British interests would be unlikely to be served were the Government to take the step of immediately deciding and notifying the EU of an intention to withdraw under Article 50 of the Lisbon Treaty in the wake of a vote to leave, without first taking time to consider carefully what its exact aims for being outside the EU should be, and resourcing itself appropriately to consult on, negotiate and assume a new position.

This is because the step of notifying the intention under Article 50 would effectively set a time limit of two years on the negotiation of the terms of new arrangements with the EU. Importantly, during the period prior to the end of an initial Article 50 negotiation period, the main body of new arrangements between the EU and Britain would need ratification by qualified majority vote of our EU partners – not all of them. The Eurozone wishes to get on with its integration. We all wish to trade. It would be wise for all parties to reflect for a period and prepare for a rational approach, rather than set a countdown that puts immediate pressure on EU nations as well as ourselves.

Since it does not make sense for the Government to take the step of immediate decision and notification, Remain supporters should not use uncertainty around this process as a scare tactic in the referendum debate. Not moving to an immediate trigger of Article 50 would not be to ignore the instructions of the electorate, or be over-cautious. It would, however, be a sensible way to make sure we get our arrangements right while implementing those instructions. In the meantime, as we negotiated new terms, current arrangements would persist.

Perhaps this is why markets, despite all the doomsaying, remain sanguine. They expect a bit of volatility for a time, but not too much. There may be a bit more sterling weakness – say another five per cent to add to the six to seven per cent that has already happened – but not a disorderly collapse. Market participants are already positioned for sterling weakness and heightened volatility, and many would see more as a buying opportunity for sterling. Interest rates remain suppressed by huge central bank liquidity, so for the Treasury to say, as they do, that these could blow out in a similar way to the entirely different monetary environment of the early 1990s recession is to draw too long a bow.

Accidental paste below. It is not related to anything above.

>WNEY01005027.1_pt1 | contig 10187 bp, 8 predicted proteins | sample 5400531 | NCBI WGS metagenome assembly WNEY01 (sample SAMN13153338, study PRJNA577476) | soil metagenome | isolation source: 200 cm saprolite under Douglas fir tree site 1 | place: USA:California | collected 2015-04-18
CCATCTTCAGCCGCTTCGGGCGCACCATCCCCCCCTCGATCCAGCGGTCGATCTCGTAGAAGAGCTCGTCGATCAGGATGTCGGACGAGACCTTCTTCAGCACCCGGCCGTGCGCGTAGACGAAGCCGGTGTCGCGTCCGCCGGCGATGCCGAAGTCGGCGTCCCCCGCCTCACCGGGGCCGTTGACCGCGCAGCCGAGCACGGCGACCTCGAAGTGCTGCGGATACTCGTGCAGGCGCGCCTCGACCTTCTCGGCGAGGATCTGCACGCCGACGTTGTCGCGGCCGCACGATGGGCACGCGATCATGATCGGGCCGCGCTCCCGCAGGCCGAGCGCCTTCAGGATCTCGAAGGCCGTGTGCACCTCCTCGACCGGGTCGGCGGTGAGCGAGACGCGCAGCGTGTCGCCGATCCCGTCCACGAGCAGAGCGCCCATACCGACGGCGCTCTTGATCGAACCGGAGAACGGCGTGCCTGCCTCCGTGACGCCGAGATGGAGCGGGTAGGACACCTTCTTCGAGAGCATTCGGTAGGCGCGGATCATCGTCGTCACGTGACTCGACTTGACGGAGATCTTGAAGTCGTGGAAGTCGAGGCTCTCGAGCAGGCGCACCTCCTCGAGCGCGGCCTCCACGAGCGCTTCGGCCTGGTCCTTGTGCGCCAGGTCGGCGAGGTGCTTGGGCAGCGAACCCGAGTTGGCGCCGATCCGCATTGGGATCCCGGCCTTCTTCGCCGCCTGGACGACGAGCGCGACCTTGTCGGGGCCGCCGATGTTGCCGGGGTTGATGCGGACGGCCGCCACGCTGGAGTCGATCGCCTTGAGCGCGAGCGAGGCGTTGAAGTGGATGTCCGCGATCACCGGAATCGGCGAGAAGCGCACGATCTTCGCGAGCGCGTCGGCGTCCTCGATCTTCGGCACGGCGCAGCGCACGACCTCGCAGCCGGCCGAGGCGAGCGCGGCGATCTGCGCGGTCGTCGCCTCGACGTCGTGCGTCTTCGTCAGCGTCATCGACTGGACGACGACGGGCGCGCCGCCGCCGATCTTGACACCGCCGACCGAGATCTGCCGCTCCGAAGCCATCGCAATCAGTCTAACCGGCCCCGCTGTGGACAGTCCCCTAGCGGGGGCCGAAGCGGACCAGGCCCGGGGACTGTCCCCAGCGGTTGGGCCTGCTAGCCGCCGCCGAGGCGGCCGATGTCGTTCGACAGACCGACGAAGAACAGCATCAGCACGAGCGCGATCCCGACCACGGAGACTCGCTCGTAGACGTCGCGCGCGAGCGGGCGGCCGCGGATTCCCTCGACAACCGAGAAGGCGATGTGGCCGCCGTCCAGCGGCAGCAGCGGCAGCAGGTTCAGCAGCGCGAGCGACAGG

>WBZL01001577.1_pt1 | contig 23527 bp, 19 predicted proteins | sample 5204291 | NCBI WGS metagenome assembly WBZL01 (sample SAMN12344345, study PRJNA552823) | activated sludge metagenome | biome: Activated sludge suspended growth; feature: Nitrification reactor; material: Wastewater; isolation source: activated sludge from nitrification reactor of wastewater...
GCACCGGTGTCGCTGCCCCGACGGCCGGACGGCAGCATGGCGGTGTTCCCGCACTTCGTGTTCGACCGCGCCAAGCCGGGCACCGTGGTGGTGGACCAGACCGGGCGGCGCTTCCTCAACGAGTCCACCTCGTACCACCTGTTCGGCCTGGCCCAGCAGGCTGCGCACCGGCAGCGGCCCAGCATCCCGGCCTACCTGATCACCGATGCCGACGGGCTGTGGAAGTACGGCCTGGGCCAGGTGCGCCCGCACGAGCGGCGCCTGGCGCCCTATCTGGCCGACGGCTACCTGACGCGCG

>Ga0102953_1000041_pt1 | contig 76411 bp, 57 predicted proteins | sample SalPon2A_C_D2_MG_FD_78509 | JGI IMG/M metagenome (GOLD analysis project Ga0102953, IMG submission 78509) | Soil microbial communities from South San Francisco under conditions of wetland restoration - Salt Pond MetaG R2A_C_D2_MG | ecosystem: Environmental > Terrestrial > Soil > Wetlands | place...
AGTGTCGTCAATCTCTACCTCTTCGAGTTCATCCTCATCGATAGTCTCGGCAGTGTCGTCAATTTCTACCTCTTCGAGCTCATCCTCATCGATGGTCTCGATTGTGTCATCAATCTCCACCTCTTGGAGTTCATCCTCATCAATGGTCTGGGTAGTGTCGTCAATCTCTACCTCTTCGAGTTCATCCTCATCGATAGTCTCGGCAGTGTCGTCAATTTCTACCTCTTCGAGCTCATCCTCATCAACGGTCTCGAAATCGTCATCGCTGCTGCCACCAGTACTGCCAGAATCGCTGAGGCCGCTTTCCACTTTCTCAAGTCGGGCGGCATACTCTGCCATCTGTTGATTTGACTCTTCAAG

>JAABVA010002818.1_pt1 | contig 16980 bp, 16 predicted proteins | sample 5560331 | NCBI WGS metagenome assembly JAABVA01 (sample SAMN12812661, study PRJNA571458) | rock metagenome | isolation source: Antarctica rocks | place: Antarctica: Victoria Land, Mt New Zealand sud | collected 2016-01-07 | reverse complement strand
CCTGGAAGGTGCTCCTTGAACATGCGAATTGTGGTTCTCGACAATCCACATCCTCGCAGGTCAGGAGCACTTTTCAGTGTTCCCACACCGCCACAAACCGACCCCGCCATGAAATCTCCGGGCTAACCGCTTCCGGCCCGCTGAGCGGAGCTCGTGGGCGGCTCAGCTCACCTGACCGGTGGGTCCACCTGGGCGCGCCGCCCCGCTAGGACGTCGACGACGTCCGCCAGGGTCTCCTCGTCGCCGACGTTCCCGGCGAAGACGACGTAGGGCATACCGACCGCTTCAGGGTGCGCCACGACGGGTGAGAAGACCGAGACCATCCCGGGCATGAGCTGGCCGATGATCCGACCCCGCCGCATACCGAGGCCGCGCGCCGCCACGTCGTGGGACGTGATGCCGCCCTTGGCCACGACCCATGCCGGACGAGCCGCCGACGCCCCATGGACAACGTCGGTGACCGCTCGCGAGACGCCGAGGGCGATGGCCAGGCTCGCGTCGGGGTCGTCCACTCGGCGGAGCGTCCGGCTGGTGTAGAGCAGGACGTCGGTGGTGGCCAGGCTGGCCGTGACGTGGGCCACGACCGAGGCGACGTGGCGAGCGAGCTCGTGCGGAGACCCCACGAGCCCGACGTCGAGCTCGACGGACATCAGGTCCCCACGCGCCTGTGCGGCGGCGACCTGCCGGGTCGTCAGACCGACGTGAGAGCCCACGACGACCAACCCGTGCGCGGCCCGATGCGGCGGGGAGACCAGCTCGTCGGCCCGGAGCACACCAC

We also need to remember that most commentators have a dog in this fight, and that our current EU position suits some well. They may say this or that could happen, and write reports that uncritically or erroneously refer to “evidence” for various claimed developments, but that doesn’t make them right. And “experts” often get things wrong: remember the Euro. The Institute for Fiscal Studies’s latest work is flawed, for example, because it appears to have double-counted over half of the sterling weakness expected in the National Institute of Economic and Social Research’s forecast on which it is said to be based, since this has already occurred.

This is a time to keep our own interests clear and have our wits about us, not be brow-beaten by a thicket of equations and speculation. Leaving should be a process, not a Big Bang, and during it we should be brave, smart, constructive, and focused on the facts.

17 comments for: Marcus Fysh: The EU referendum. Keep calm, think clearly – and ignore the alarmism of the Treasury